3. They are not fussy eaters and have virtually "cast-iron" digestive systems.

  4. They love living with people and are generally quiet in the house.

  5. Ridgebacks are intelligent and want to please their owner.

  6. Ridgebacks are easily house-trained.

  7. And, of course, they are the most handsome of dogs!

And the cons are…

  1. As puppies they have surgical-knife sharp teeth and the jaw power of a Doberman Pinscher. Rough play with humans should always be discouraged. They can do major damage to coffee tables, shoes and anything else they can find to chomp on.

  2. Crate training is a must to protect home furnishings while you are not at home. As juveniles, if left unattended, they can cause your house to least, it may appear that way! If left in the yard, they will find things to chew on that you may not even know you own until it ceases working. A bored Ridgeback is a major disaster waiting to happen. 

  3. They are capable of digging ranch-sized holes, biting the limbs off shrubs and ripping up small trees. People who love to garden must contend with the fact that their backyards will belong to the dog! 

  4. They are not fussy eaters and have cast-iron stomachs - and you thought this was a good thing -- NOT! It also means they will attempt to eat anything that doesn't eat them first. They are master counter-surfers...nothing is spared and they are fast. Ridgeback owners have a tendency to overfeed their dogs, causing gas - not the most pleasant aspect of dog ownership. Remember, a Ridgeback always thinks it’s hungry! You have to feed on schedule and stick to a healthy feeding plan that keeps your dog at a healthy weight. An overweight dog is unhealthy and can lead to more health issues.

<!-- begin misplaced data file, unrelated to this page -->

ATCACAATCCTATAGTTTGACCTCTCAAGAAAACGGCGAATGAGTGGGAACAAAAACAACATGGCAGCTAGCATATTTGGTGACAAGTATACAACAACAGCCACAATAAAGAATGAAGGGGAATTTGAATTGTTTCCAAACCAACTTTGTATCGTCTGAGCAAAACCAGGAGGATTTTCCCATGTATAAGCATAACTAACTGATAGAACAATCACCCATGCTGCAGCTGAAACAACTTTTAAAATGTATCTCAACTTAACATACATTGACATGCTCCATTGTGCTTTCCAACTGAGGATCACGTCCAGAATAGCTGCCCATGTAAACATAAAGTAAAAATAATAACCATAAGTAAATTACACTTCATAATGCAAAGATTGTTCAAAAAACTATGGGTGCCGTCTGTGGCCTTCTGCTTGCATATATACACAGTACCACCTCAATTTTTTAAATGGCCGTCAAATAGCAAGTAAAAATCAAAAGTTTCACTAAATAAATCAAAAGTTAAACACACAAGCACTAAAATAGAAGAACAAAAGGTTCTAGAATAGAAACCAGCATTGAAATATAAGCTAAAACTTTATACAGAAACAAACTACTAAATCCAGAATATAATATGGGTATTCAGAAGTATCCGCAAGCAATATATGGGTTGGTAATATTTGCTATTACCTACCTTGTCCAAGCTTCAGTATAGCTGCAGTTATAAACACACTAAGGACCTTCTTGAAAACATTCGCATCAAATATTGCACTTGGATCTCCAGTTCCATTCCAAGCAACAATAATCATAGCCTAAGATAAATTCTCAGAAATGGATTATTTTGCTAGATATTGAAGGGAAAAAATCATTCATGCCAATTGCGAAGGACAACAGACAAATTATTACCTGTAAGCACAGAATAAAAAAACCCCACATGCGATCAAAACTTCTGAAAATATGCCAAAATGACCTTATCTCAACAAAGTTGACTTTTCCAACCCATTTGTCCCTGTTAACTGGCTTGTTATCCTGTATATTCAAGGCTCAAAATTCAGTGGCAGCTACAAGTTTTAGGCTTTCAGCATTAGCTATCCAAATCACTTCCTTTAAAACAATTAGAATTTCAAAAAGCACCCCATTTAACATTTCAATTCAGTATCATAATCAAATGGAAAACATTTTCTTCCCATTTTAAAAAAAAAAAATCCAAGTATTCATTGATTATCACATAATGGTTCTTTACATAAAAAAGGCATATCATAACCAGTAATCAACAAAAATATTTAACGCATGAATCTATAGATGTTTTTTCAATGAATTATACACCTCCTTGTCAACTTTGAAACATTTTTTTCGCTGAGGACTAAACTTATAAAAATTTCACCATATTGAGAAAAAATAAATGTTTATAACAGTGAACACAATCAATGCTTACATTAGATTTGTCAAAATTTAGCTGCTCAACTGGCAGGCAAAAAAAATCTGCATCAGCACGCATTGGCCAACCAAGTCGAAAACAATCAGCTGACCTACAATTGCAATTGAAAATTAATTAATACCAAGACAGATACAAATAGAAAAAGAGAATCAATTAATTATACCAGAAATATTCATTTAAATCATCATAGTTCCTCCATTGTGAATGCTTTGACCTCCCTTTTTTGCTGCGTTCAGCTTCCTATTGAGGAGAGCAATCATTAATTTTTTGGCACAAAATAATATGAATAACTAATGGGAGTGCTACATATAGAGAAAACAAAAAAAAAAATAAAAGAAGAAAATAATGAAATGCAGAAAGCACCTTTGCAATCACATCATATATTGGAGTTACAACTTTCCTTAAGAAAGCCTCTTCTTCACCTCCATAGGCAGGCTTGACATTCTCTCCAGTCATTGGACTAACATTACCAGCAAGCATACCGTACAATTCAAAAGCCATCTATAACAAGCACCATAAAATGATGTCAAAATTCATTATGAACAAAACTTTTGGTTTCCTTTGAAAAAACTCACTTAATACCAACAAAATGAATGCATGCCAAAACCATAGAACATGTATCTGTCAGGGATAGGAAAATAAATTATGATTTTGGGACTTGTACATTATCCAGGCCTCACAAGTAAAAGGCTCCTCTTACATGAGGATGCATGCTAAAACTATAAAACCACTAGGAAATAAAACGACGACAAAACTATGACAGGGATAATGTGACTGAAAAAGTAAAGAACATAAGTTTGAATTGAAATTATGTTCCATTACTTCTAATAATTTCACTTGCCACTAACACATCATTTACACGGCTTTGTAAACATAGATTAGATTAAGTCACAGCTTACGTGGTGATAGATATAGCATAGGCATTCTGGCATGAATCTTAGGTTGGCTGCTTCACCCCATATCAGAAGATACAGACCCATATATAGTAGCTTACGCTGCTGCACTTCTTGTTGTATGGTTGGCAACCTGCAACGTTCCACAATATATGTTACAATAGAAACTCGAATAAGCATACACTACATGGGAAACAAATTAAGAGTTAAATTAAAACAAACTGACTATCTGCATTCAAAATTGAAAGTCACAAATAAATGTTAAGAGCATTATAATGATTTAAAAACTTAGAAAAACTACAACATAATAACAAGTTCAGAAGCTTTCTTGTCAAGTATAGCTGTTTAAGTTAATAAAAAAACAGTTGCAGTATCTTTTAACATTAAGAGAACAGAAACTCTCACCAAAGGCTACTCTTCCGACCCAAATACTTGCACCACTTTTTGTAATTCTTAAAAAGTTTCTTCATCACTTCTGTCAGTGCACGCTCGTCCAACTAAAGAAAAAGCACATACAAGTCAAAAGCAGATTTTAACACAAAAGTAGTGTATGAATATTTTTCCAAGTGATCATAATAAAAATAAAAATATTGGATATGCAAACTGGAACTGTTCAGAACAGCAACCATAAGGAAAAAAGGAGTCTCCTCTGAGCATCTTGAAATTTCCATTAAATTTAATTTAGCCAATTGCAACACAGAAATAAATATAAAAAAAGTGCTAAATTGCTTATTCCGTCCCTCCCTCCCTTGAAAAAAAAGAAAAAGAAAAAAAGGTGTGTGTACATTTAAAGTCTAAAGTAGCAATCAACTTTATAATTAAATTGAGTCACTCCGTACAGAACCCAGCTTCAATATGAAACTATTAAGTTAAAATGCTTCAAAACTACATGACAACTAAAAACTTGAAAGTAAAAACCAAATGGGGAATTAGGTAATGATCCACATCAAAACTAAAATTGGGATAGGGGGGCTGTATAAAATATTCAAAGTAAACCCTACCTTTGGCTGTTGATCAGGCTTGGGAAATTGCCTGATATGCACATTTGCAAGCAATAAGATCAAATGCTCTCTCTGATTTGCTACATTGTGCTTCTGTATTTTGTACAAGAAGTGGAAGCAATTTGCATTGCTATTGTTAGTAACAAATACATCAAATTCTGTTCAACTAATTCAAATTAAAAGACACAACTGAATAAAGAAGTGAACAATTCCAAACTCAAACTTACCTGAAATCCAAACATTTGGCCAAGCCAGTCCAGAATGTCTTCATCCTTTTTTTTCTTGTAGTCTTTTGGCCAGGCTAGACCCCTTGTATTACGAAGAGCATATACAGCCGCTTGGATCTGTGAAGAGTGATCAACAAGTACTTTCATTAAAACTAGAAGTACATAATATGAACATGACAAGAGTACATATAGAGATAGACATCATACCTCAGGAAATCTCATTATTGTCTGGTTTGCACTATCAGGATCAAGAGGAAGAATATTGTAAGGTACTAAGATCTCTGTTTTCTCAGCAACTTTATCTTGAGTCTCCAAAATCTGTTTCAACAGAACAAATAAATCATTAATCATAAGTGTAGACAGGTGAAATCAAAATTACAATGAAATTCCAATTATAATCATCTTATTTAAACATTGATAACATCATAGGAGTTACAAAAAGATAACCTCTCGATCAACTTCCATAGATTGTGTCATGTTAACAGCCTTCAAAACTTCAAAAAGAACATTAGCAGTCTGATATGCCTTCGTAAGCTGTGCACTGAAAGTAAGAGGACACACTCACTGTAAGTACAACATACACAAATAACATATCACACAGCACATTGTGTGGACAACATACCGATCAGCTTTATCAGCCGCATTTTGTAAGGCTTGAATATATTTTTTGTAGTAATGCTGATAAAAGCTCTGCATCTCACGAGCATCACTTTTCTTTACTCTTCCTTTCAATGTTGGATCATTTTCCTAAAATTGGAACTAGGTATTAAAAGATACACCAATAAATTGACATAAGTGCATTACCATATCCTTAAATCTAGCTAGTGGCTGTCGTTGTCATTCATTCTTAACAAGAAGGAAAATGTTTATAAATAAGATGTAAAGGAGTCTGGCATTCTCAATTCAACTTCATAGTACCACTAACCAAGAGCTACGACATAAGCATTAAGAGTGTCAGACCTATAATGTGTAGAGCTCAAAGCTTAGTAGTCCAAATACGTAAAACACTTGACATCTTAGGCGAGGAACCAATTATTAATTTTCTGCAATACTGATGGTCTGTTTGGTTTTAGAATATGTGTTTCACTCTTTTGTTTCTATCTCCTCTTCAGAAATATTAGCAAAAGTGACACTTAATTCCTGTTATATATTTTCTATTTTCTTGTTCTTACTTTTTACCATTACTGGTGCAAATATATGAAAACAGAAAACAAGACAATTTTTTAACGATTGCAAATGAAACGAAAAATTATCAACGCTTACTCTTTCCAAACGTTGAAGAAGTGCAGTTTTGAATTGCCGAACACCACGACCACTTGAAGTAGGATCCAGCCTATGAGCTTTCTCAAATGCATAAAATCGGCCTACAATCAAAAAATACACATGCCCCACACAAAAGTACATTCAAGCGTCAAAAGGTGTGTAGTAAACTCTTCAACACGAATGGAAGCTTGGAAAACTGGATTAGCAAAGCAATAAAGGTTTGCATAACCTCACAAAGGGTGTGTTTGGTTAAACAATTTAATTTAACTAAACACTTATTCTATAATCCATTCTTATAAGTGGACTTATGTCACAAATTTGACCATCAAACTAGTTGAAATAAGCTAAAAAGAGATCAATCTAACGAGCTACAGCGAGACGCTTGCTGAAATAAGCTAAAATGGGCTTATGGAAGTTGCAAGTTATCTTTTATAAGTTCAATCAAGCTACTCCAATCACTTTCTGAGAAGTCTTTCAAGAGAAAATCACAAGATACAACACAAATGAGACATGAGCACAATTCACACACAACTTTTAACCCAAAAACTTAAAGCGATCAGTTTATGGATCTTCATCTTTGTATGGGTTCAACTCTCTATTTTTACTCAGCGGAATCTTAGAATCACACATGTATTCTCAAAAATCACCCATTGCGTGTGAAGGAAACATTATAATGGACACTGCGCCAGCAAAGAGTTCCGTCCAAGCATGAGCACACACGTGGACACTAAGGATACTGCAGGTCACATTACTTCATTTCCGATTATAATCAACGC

5. Ridgebacks are "people" dogs, which means they should be treated as family and not made to live solely alone in the yard, otherwise, you wind up with a big, powerful, pushy creature of your making! An adult RIDGEBACK can clear a five foot fence if they want to. A bored dog is going to look for something to do, even if that means outside your yard.

  6. Ridgebacks grow to be big dogs and must attend obedience classes with you. Learning good manners is essential for your dog to be a good family member. Teach your dog to walk on a loose lead at an early age, it’s unsafe to be drug around by a big dog. 

  7. Ridgebacks are intelligent. Read: they are fully capable of training you before you can train them! They are quite clever and can be willfully disobedient. The earlier the obedience classes the better. Again, a bored Ridgeback can be quite destructive and may develop bad habits of chewing, escaping, barking out of boredom, and generally making a pest of themselves. It is essential that you commit to giving them the time and attention they require and deserve. Ensure they get a good amount of exercise… As endurance dogs, they love hiking, training, running or walking. Remember to keep them on a lead, as any random bunny, squirrel or cat will be chased! 

  8. Ridgebacks must be introduced to cats and even so, may be aggressive towards strange felines.

Before you get a Ridgeback, please consider the adult size of a Ridgeback and whether you and your family members will be able to properly keep the dog and to train the dog to be a great companion and a good canine citizen.